Like the Clubmen, the Nu-Pieds attempted to form local militia associations to defend intrusions from outside their localities. The Nu-Pieds formed The Army of Suffering in July of 1639, a force resembling the Clubmen’s Peaceable Army assembled in the summer of 1645. Mobilization of these militia was conducted in much the same manner as bells were sounded to hastily summon them in defense of their respective village. In the end however, royal forces easily defeated the Nu-Pieds, similar to Cromwell’s victory over the Clubmen.
Mousnier maintains that the major concern of the Nu-Pieds, like their English cohorts, was the fear of external forces. In the French case this concerned an overpowering central government infringing upon their local customs and traditions. In order to thwart these incursions, this riotous group not only raised a local army, but also composed poetry and compiled mottos to better inspire their ranks. A popular Clubmen sonnet bluntly stated:
If you offer to plunder or take our cattle,
Be assured we will bid you battle.
A Nu-Pied verse declared:
Help a brave nu-pieds,
Show that your towns are full
Of men of war zealous
To fight under his banner.
You see that everything is ready
For a fight to the death for freedom.
Like Rouen, Valognes, and Chartres,
Since they treat you with severity,
If you do not defend your charters,
Normans you are no men of courage.
Despite these literary efforts, the Nu-Pieds encountered the same fate as the Clubmen and were easily routed by the King’s army by the end of 1639.
These riotous groups did not represent a revolutionary situation. Zagorin himself admits that the Nu-Pieds fall short of his vague, all-encompassing definition of revolution. The Clubmen demands pale in comparison to those personified by their more revolutionary-minded countrymen, the Levellers. The Agreement of the People, written by the Levellers in 1647, speaks to a radical change in national policy, one with more political representation by the masses. Leveller spokesman Col. Thomas Rainsborough and conservative parliamentarian Henry Ireton took part in one of the war’s most spirited and revolutionary debates in October 1647. The two argued the extent to which popular sovereignty should be implemented in post-war England. The two also thrashed out such issues as the “overthrow of the fundamental constitution” and talked of “avoiding” monarchy and kings. These sentiments seem more in step with Zagorin’s revolutionary scenario and seem to dwarf the requests of the Clubmen. So if the conservatism of the Clubmen was to prove more characteristic of the later 1640s than the iconoclasm of the Levellers, as Morrill contends, how can one say they were revolutionary?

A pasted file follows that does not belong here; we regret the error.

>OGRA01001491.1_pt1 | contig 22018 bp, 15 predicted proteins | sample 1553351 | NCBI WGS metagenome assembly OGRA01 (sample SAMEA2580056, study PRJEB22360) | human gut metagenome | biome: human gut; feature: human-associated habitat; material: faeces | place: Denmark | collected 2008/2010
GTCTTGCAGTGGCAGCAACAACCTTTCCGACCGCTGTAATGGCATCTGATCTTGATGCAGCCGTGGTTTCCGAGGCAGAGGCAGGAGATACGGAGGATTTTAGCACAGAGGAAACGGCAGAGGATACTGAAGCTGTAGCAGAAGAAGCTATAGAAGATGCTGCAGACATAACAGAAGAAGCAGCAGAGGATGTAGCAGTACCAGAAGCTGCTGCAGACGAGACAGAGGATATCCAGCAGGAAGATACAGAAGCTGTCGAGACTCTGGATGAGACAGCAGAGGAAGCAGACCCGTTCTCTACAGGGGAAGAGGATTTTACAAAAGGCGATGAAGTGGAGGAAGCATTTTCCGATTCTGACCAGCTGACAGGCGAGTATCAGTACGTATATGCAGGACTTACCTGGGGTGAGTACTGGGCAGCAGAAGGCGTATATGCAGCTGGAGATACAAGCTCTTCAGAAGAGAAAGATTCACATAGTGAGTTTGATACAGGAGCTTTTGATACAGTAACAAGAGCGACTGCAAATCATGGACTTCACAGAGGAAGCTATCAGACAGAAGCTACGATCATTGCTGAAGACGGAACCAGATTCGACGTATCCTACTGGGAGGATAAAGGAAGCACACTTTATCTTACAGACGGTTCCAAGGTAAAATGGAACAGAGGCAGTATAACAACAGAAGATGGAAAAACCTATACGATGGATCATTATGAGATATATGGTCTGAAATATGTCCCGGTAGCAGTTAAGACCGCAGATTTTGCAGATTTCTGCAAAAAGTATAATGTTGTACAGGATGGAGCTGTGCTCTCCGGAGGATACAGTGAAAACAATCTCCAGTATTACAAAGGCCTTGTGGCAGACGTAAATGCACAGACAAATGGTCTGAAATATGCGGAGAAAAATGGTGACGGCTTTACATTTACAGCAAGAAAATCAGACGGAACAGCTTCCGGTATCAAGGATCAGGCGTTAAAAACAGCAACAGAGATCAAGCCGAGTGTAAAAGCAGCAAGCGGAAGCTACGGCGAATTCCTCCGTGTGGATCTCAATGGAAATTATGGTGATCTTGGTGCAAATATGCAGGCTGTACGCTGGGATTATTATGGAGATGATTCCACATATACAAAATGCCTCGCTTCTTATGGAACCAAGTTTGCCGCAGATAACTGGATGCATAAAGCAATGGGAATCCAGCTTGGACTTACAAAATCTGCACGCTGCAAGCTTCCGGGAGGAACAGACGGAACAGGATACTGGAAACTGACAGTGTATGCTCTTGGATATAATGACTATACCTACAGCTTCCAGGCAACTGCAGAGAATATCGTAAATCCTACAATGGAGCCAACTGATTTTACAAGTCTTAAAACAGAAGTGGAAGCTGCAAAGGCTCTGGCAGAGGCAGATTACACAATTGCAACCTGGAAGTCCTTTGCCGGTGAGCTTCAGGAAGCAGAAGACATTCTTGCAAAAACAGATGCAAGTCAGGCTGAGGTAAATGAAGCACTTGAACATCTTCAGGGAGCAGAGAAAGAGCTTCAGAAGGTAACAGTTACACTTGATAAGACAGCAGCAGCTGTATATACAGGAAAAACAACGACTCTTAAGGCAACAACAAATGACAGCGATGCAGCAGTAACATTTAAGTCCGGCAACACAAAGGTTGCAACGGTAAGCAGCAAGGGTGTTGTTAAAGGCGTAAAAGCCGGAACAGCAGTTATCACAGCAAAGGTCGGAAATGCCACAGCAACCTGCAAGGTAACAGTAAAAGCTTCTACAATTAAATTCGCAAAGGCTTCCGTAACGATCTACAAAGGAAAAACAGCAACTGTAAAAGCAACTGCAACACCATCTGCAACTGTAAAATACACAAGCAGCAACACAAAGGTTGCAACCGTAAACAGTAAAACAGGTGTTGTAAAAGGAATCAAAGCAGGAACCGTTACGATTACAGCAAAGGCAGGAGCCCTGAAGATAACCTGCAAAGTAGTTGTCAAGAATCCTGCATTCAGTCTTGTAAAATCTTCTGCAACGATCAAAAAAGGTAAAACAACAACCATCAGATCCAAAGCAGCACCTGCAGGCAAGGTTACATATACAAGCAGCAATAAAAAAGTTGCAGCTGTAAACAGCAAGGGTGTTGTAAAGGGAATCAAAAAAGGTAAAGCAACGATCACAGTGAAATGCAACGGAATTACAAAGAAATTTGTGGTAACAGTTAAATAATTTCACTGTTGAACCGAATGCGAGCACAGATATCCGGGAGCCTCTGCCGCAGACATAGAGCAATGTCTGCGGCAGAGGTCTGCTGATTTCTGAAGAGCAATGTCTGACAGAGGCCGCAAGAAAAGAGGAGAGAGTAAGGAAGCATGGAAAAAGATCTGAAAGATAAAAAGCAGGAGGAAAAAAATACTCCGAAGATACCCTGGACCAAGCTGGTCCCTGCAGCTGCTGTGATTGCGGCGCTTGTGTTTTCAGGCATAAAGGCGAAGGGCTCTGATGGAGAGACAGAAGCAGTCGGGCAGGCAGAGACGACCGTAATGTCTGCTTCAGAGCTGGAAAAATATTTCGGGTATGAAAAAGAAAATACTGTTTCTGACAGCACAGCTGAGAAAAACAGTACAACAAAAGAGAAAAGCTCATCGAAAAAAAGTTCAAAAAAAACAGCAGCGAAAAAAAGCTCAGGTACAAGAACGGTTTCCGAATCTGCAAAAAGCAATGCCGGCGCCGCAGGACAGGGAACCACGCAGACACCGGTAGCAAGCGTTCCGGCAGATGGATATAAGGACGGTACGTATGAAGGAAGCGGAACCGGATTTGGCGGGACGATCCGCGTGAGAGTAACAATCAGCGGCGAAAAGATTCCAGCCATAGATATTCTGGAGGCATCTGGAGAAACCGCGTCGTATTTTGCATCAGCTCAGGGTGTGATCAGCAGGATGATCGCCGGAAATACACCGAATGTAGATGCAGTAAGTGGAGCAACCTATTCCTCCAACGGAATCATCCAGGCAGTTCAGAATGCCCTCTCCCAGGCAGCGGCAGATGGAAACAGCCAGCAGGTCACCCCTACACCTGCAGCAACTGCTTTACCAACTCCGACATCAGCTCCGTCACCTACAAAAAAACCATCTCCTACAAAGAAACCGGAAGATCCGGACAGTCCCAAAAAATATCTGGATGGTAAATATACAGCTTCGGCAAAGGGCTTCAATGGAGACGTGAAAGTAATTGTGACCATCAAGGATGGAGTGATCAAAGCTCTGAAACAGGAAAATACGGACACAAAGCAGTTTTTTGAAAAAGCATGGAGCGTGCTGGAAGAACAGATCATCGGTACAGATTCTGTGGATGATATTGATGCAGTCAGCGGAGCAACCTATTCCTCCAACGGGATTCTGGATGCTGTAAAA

John Morrill, ed., Reactions to the English Civil War (New York, 1982), 21.
 Charles Carlton, The Experience of the British Civil Wars 1638-1651 (London, 1992), 290.
 H.N. Brailsford, The Levellers and the English Revolution (Stanford, 1961), 13.
 David Underdown, Freeborn People: Politics and the Nation in Seventeenth-Century England (Oxford: Oxford University Press, 1996), 9.
 John Morrill, The Revolt of the Provinces: Conservatives and Radicals in the English Civil War, 1630-1650 (London, 1976), 74.
 Carlton, 290.
 Quoted in Morrill, The Revolt of the Provinces, 102.
 Carlton, 291.
 Perez Zagorin, Rebels and Rulers, 1500-1600 (Cambridge, 1982), 1: 17.
 Ronald Hutton, The Royalist War Effort, 1642-1646 (London, 1982), 180.
 Carlton, 295.
 Christopher Hibbert, Cavaliers and Roundheads, The English Civil War, 1642-1649 (New York, 1993), 210.
 Morrill, The Revolt of the Provinces, 100.
 Ibid., 198.
 Ibid., 197.
 Carlton, 295.
 David Underdown, “The Chalk and the Cheese: Contrast among the English Clubmen,” Past & Present 85 (Nov. 1979): 47.
 Morrill, The Revolt of the Provinces, 105.
 Zagorin, 20.
 Hutton, 181.
 David Underdown, Revel, Riot, and Rebellion: Popular Politics and Culture in England 1603-1660 (Oxford, 1985), 148.
 Morrill, The Revolt of the Provinces, 98.
 Thomas Carlyle, ed., Oliver Cromwell’s Letters and Speeches (London, 1845), 197.
 Underdown, “The Chalk and the Cheese,” 30.
 Simon Osborne, “The War, The People and the Absence of the Clubmen in the Midlands, 1642-1646,” Midland History 19 (1994): 90.
 Paul Gladwish, “The Herefordshire Clubmen: A Reassessment,” Midland History 10 (1985): 65.
 Ibid., 89.
 Ibid., 110.
 Carlton, 294.
 Mousnier, 108.
 Zagorin, 19-20.
 David Wooton, Divine Right and Democracy (Harmondsworth, 1986), 283-5.
 Ibid., 296-7.